Homelessness: A COUNTYWIDE CRISIS

HB Homeless:
By The NumberS

Homelessness is a growing crisis throughout Orange County. To quantify the scale of this crisis, the County and its partners conducted a Point in Time count in January 2019 and identified 6,860 sheltered and unsheltered individuals throughout the County.  The majority (3,332) were identified in the Central Service Planning Area, which includes Huntington Beach and nine other cities.  In Huntington Beach alone, 289 unsheltered (and 60 sheltered) individuals were identified through this count, which is a 143% increase in our unsheltered population since the last Point in Time count in 2017.  As COVID-19 continues to impact the financial and housing security of residents, the number of homeless families and individuals are expected to increase and will require immediate solutions to address this crisis.   

A brief report of the 2019 Point in Time count is available HERE.

In response, Homeless Shelters have opened in:

In an effort to comply with a Federal Mandate as well as recent case law, Martin v. Boise (2018), the following Orange County cities have constructed a shelter to address homelessness.

Beyond offering just shelter, navigation centers also provide access to comprehensive support services, such as vocational training, mental health services, transportation, and limited medical care.  Without a shelter and a settlement agreement approved by Federal Judge David O. Carter, the City cannot legally prevent homeless encampments on public spaces, including parks and parking lots.

HUNTINGTON BEACH'S Bottom Line

In order to provide safe shelter and resume authority to enforce anti-camping ordinances in public spaces, the City of Huntington Beach will partner with the County of Orange to construct a navigation center at 17631 Cameron Lane and 17642 Beach Boulevard.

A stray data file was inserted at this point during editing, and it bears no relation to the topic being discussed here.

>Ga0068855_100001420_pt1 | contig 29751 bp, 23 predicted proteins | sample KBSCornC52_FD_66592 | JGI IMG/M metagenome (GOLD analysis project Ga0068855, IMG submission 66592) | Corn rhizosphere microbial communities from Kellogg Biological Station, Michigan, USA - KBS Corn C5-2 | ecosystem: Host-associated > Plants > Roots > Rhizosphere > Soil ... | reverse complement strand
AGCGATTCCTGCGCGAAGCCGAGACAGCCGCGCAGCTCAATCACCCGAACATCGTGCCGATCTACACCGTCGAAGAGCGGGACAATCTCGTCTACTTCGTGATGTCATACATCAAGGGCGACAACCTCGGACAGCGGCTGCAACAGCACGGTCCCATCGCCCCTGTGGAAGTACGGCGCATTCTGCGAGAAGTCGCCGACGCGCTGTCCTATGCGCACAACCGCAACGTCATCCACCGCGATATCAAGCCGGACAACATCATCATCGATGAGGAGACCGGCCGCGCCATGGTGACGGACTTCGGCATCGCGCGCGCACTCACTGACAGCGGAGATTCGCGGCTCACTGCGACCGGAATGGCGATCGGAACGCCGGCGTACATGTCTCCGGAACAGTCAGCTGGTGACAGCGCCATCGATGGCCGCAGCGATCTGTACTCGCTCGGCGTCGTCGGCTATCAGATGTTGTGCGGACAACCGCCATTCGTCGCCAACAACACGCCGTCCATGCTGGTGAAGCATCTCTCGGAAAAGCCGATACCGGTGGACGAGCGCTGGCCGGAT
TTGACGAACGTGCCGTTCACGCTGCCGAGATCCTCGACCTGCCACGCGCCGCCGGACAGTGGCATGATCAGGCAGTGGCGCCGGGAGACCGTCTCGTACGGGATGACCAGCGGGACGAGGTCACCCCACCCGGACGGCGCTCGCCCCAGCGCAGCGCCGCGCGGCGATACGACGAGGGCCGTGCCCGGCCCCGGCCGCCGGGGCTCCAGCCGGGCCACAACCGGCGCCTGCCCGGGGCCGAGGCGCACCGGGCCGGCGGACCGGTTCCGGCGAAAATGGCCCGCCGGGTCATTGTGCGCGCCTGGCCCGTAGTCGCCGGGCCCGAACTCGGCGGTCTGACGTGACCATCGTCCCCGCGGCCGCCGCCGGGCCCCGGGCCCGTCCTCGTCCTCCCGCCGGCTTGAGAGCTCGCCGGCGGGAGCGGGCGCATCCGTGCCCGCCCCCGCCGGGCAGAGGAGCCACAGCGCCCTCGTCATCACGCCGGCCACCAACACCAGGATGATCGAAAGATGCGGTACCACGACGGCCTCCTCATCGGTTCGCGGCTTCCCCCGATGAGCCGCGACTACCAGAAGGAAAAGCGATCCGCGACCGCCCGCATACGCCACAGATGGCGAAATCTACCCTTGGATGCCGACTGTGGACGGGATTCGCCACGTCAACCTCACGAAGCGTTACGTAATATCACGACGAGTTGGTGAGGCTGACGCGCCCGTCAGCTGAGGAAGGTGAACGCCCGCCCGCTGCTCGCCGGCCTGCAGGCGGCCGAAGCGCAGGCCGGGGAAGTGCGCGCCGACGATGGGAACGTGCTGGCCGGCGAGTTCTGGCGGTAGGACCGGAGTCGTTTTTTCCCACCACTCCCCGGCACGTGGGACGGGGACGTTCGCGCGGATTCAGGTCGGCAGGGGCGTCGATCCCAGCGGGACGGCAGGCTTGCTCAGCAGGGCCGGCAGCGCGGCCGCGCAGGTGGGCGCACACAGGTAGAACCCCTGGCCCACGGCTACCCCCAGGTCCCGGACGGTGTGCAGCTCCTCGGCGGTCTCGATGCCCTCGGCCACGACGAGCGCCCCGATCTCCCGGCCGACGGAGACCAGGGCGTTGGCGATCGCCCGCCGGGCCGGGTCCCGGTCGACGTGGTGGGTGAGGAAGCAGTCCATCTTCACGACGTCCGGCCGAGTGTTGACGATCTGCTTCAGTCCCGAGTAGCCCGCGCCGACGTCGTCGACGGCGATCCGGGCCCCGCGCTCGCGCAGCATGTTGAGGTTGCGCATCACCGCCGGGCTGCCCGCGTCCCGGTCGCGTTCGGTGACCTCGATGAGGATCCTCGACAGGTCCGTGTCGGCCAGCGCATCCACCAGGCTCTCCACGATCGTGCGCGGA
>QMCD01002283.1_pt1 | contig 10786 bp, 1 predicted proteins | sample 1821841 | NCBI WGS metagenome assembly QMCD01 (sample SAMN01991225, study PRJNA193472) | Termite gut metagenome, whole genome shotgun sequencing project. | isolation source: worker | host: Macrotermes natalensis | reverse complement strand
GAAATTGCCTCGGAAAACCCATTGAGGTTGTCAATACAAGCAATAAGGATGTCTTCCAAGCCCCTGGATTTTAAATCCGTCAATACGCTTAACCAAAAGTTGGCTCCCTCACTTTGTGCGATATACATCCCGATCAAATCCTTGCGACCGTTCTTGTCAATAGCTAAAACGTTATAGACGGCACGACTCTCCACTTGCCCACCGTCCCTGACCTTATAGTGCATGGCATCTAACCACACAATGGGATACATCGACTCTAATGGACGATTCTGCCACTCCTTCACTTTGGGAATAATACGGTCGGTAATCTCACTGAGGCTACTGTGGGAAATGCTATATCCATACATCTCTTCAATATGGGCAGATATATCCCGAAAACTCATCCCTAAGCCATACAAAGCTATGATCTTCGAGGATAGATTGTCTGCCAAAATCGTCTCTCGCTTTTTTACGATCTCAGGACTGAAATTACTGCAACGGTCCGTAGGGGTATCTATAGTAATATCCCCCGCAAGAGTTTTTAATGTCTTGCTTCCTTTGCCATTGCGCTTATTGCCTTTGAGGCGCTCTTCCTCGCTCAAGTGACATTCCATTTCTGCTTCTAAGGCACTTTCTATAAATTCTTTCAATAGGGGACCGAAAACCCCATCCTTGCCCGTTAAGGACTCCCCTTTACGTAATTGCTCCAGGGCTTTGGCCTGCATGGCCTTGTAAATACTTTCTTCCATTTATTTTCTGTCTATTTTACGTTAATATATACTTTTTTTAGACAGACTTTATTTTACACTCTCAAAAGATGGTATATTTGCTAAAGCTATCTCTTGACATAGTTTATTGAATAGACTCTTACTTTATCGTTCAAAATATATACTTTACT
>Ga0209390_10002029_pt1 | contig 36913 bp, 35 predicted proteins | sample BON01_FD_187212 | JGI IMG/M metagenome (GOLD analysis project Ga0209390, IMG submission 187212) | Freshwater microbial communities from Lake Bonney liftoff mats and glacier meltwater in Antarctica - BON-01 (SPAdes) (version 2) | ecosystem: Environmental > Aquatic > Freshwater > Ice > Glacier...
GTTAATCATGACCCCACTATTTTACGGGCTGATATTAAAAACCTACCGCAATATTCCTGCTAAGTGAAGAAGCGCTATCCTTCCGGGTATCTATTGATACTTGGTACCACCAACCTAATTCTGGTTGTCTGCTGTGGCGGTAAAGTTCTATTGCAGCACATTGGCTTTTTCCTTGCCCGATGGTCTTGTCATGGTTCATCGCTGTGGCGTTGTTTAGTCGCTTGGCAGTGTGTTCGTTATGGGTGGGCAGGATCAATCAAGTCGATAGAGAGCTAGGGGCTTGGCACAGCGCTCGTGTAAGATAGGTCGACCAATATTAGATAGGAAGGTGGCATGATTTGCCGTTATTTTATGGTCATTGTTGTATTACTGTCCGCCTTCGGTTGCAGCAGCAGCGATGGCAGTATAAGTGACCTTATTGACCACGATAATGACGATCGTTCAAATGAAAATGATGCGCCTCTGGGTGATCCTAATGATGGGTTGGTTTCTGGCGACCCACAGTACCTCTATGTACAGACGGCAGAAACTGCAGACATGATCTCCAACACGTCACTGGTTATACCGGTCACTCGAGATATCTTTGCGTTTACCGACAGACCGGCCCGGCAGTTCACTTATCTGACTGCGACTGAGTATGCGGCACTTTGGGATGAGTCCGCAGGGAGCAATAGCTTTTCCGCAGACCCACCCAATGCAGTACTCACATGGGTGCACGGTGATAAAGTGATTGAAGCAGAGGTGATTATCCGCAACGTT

• The City of Huntington Beach cannot enforce its anti-camping laws without a 174-bed shelter and a Settlement Agreement in place.
  • Construction will be significant funded by Orange County, resulting in major cost savings to the City.  Immediately after completion, the City will own the center and contract with an experienced operator to manage it.
  • A center would improve quality of life for those homeless families and individuals who want assistance.
  • Those who refuse an offered, available shelter bed can be removed from encampments in public places, allowing the City to return our parks and streets to their intended purpose.
  • Cities such as Anaheim and Cost Mesa have found that their shelters have little impact to nearby communities, while again allowing cities to enforce their anti-camping laws, which have a significant, positive impact on the entire city.
  • During the pandemic, a navigation center would help the homeless isolate from the virus and slow community transmission.
The Link, a shelter for the homeless in Santa Ana, before the COVID-19 pandemic.